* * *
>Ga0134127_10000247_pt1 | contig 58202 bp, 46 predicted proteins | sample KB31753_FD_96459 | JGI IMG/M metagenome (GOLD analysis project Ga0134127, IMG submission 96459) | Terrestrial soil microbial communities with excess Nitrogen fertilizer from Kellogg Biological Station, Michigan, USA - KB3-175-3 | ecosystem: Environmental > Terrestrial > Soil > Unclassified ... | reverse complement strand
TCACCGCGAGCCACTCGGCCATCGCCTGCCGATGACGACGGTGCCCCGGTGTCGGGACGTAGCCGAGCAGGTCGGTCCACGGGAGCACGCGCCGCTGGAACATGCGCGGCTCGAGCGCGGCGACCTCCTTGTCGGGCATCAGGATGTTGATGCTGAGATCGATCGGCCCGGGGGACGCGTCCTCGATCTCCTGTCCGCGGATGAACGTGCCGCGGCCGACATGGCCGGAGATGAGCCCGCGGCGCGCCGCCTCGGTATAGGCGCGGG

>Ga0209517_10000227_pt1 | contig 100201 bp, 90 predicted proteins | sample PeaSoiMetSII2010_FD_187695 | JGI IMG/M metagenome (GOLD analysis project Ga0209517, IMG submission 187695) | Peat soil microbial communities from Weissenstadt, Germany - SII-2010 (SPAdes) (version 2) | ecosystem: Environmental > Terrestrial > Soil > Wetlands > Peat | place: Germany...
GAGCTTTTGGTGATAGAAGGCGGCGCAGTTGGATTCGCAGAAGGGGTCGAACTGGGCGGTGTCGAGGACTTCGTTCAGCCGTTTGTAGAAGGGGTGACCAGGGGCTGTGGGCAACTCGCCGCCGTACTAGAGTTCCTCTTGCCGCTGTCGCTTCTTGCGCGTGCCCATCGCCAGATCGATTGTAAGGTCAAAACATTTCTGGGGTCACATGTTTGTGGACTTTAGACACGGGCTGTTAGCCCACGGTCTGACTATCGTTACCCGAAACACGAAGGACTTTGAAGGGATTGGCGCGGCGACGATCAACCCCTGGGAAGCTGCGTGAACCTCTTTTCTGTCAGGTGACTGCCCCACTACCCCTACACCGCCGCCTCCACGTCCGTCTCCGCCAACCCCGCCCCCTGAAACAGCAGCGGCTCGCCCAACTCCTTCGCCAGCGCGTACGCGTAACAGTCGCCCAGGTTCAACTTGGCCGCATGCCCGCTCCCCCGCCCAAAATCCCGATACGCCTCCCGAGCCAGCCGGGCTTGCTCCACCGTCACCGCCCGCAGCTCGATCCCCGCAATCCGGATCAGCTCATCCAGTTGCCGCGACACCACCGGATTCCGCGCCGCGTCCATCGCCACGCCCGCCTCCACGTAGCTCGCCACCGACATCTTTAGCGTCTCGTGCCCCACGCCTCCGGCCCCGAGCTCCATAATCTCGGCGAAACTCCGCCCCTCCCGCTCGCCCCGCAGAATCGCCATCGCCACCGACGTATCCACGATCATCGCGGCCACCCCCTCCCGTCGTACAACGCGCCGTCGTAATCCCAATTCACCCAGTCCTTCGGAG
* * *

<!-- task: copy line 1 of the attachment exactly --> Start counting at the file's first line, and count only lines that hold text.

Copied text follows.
>Ga0134127_10000247_pt1 | contig 58202 bp, 46 predicted proteins | sample KB31753_FD_96459 | JGI IMG/M metagenome (GOLD analysis project Ga0134127, IMG submission 96459) | Terrestrial soil microbial communities with excess Nitrogen fertilizer from Kellogg Biological Station, Michigan, USA - KB3-175-3 | ecosystem: Environmental > Terrestrial > Soil > Unclassified ... | reverse complement strand